The Construction of Social Progress: Can Civilization Move Forward?


In the past year, I have used the term “social progress” in 6 different blog posts. It referred to various topics, including LGBT rights, women’s rights, and views on race, not to mention advances in medicine and technology. Implicit were the assumptions that civilization can move forward, and that having having a more equal society does constitute social progress.

Progress and Postmodernism

As it turns out, this type of thinking is not a given. Under postmodernist thought (whatever this phrase means), the idea of social progress is taken skeptically and questioned. Granted, the questioning is done with the noblest intention. Postmodernists argue that metanarratives of progress have, in the past, led to the cruelties of European colonialism, Fascism, and Communism. In each case, those who thought they were more civilized or who thought they could bring about a more civilized society ended up being brutal tyrants. Progress was thus a tool by which the rulers ruled the oppressed. Progress was and is, in the extreme, nothing more than a social construct.

I wonder if this fervent skepticism toward social progress is an overreaction. While I could write an entire post or more specifically about this, I reject postmodernism overall and consider myself under post-postmodernism, remodernism, metamodernism, or whatever word you prefer to describe the cultural state after postmodernism. Admittedly, I recognize that my own thoughts cannot be fully disentangled from postmodernist thought (which is itself a postmodernist way of thinking), but I can try to move forward.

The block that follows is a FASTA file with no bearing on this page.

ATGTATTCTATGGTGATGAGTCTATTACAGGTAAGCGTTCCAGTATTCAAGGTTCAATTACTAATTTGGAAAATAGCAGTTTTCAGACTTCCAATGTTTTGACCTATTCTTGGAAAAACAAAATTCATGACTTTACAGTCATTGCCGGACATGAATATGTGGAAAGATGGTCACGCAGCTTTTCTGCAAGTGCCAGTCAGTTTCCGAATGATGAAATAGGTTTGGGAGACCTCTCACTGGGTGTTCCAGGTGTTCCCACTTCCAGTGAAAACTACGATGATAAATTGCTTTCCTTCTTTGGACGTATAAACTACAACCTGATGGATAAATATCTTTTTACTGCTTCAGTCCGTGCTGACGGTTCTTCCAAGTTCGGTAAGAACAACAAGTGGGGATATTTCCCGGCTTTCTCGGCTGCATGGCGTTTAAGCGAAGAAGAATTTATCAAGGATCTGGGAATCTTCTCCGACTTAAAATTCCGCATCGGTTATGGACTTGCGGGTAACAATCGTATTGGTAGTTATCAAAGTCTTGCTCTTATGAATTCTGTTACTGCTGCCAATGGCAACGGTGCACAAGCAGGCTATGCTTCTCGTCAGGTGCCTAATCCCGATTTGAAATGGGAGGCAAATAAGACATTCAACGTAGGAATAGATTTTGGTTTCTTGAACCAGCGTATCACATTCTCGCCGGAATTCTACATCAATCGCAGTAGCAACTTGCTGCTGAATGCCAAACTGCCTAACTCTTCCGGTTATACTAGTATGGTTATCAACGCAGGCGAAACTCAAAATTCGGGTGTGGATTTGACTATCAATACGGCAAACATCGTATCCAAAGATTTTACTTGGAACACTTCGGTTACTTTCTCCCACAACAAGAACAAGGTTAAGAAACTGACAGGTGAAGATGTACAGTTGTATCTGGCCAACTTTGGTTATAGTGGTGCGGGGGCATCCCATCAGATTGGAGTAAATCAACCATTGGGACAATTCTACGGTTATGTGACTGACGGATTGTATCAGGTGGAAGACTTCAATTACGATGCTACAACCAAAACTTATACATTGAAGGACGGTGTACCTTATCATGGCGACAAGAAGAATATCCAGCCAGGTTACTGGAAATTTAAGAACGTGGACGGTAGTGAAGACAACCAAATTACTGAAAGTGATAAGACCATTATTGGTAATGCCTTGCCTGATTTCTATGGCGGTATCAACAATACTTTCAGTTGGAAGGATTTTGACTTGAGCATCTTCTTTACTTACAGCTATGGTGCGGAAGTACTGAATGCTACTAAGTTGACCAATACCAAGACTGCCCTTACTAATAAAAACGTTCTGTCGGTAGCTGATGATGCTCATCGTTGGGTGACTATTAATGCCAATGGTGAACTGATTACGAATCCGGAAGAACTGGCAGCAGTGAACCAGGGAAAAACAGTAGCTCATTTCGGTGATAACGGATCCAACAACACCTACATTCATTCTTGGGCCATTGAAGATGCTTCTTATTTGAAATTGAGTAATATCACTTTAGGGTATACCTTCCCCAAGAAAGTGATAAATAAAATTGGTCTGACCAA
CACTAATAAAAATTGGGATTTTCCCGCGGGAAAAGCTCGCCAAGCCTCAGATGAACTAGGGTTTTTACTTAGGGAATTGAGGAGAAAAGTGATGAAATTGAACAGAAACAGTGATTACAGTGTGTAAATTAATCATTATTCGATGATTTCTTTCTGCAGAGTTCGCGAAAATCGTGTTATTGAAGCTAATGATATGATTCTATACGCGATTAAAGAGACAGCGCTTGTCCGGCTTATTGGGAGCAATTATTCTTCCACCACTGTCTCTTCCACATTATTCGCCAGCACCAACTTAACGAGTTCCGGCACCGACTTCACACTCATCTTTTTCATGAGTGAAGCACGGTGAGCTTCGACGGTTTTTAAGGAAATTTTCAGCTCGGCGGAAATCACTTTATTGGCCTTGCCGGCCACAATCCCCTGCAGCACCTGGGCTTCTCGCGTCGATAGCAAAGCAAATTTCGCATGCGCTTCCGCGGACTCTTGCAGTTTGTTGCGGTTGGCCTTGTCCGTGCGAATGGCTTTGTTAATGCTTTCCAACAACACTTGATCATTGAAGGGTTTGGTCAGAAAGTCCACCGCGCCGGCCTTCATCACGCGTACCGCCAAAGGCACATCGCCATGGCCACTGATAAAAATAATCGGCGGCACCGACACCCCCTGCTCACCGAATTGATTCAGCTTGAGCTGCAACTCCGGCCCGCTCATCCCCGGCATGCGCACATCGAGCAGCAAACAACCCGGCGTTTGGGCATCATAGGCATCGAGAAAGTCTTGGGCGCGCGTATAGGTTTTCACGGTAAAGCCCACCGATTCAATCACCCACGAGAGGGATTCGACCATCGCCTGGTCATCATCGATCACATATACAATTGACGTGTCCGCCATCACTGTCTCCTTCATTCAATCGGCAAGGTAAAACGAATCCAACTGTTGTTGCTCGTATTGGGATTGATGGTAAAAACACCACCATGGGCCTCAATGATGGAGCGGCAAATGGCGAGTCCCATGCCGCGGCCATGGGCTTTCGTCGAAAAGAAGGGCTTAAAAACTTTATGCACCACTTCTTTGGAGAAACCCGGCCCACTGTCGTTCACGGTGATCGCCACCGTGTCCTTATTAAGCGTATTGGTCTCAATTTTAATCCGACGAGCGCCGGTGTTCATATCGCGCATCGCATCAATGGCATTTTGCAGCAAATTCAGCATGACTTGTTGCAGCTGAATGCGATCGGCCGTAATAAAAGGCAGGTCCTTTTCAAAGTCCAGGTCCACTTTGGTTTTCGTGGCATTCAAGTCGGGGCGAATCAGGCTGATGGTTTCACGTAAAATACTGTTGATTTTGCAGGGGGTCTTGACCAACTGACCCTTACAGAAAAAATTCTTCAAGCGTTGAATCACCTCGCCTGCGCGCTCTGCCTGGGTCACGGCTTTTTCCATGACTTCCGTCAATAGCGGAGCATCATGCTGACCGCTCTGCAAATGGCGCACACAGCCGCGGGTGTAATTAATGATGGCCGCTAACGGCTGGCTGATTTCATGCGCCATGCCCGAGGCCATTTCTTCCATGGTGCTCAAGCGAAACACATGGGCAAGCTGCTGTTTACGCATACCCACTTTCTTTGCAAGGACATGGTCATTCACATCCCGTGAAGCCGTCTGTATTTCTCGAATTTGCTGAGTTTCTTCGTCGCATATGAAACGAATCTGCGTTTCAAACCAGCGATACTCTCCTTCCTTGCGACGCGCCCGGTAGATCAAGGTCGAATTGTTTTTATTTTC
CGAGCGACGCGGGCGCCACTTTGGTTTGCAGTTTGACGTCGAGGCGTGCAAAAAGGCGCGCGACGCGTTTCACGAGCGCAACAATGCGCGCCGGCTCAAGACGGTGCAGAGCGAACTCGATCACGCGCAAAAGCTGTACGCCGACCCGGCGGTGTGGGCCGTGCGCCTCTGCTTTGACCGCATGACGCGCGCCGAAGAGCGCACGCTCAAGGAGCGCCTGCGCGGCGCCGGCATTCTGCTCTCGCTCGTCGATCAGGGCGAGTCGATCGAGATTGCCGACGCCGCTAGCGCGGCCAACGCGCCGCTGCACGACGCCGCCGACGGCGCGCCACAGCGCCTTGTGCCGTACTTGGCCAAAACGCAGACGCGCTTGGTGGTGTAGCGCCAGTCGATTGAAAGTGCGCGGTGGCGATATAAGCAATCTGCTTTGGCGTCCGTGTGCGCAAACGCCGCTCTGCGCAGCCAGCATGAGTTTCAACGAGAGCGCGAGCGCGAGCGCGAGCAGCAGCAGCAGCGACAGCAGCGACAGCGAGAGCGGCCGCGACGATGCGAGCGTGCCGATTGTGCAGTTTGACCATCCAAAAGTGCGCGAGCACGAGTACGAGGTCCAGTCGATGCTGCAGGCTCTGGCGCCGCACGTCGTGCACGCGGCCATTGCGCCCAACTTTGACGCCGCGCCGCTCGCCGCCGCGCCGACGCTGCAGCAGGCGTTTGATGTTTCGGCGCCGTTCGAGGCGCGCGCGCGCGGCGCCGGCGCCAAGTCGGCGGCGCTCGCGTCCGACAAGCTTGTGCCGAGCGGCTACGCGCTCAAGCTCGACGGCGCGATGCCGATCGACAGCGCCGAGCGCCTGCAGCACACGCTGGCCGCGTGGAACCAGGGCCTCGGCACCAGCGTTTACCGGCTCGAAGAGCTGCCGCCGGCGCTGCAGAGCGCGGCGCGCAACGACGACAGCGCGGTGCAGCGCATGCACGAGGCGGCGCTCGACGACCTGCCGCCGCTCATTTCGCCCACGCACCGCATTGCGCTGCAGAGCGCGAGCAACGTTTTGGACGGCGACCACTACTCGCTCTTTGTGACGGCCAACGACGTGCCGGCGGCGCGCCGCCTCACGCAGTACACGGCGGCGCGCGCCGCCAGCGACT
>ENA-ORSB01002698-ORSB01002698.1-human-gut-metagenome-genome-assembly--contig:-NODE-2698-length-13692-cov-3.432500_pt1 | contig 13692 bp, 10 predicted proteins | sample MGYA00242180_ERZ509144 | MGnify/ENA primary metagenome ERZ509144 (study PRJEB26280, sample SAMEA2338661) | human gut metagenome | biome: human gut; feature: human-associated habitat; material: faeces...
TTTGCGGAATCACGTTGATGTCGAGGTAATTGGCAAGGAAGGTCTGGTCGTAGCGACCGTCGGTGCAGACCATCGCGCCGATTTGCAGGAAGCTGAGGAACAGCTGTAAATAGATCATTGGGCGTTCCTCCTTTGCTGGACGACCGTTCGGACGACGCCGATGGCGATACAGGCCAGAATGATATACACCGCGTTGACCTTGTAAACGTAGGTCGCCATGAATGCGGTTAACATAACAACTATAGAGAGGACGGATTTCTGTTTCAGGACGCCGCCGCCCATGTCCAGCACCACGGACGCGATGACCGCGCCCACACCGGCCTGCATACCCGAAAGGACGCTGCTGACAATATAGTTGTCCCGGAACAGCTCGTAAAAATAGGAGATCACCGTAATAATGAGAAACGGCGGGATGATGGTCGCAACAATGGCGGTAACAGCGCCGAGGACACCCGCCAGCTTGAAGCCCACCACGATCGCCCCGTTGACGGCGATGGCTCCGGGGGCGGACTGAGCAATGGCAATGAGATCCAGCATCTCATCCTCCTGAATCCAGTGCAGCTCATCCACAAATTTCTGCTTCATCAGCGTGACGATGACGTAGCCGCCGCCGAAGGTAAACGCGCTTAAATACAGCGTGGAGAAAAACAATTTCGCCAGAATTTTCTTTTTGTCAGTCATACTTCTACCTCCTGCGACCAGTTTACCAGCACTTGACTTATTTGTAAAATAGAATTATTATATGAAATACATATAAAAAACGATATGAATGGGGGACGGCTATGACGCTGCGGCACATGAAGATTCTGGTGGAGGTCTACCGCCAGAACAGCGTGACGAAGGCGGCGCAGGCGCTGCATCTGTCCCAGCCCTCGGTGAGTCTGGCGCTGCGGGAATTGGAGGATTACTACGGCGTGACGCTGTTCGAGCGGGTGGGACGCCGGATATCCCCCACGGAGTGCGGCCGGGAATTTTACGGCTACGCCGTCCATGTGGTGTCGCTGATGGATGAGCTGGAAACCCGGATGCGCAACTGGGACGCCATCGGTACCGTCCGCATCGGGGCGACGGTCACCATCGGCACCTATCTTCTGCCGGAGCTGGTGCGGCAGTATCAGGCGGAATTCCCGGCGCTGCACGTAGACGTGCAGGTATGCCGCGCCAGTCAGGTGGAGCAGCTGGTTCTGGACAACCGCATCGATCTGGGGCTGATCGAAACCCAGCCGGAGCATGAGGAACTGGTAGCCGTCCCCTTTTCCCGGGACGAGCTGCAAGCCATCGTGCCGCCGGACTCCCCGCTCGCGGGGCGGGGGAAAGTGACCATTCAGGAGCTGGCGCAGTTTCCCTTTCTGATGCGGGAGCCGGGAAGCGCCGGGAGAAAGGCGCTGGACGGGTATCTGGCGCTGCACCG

The reason I bring this up is that postmodernism and progress are more intricately tied than just a loose sentiment that progress doesn’t exist. Postmodernism also rejects objective truth (either to some degree or often all-out); if you have been in an English class, you’ve probably learned that all truth is subjective. Herein lies another issue, as the concept of progress entails that society is objectively moving forward, that there is some objective truth, a conflict with postmodernism.

To add one more grain to the heap, there is a modernist vs postmodernist dichotomy between prescription and description. The significance of this is that modernism and progress are inherently compatible: modernism tried not only to describe the world, but also to prescribe that we should try to achieve social progress (even if it did not reveal how). Postmodernism, however, as a purely descriptive framework, is incompatible with the concept of progress; it could not advocate for social progress even if it were not a social construction. (This leads to a chicken and egg problem: Does postmodernism reject progress because it rejects prescription, or does it reject prescription because it rejects progress?)